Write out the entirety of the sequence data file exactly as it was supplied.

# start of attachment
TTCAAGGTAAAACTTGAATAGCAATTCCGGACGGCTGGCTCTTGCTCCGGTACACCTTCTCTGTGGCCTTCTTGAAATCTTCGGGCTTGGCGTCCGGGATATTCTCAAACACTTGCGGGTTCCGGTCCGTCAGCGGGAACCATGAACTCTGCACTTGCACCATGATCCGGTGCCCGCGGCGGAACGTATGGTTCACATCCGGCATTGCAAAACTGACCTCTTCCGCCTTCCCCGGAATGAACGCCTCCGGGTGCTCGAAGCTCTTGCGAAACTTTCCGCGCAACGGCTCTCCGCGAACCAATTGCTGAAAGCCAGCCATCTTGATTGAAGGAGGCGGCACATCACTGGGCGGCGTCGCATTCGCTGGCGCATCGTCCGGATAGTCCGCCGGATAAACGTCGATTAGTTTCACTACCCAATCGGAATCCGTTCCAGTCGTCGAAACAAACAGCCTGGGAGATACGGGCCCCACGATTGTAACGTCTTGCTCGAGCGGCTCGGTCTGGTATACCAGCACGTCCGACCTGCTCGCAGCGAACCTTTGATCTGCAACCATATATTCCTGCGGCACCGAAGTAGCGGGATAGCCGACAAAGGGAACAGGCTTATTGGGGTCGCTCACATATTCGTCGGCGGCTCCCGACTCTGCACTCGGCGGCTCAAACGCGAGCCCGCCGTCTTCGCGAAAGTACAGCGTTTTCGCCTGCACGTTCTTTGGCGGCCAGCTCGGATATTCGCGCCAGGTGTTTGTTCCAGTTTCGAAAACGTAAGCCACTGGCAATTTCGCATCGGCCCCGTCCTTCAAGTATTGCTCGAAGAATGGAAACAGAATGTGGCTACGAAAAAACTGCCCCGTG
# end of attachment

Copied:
TTCAAGGTAAAACTTGAATAGCAATTCCGGACGGCTGGCTCTTGCTCCGGTACACCTTCTCTGTGGCCTTCTTGAAATCTTCGGGCTTGGCGTCCGGGATATTCTCAAACACTTGCGGGTTCCGGTCCGTCAGCGGGAACCATGAACTCTGCACTTGCACCATGATCCGGTGCCCGCGGCGGAACGTATGGTTCACATCCGGCATTGCAAAACTGACCTCTTCCGCCTTCCCCGGAATGAACGCCTCCGGGTGCTCGAAGCTCTTGCGAAACTTTCCGCGCAACGGCTCTCCGCGAACCAATTGCTGAAAGCCAGCCATCTTGATTGAAGGAGGCGGCACATCACTGGGCGGCGTCGCATTCGCTGGCGCATCGTCCGGATAGTCCGCCGGATAAACGTCGATTAGTTTCACTACCCAATCGGAATCCGTTCCAGTCGTCGAAACAAACAGCCTGGGAGATACGGGCCCCACGATTGTAACGTCTTGCTCGAGCGGCTCGGTCTGGTATACCAGCACGTCCGACCTGCTCGCAGCGAACCTTTGATCTGCAACCATATATTCCTGCGGCACCGAAGTAGCGGGATAGCCGACAAAGGGAACAGGCTTATTGGGGTCGCTCACATATTCGTCGGCGGCTCCCGACTCTGCACTCGGCGGCTCAAACGCGAGCCCGCCGTCTTCGCGAAAGTACAGCGTTTTCGCCTGCACGTTCTTTGGCGGCCAGCTCGGATATTCGCGCCAGGTGTTTGTTCCAGTTTCGAAAACGTAAGCCACTGGCAATTTCGCATCGGCCCCGTCCTTCAAGTATTGCTCGAAGAATGGAAACAGAATGTGGCTACGAAAAAACTGCCCCGTG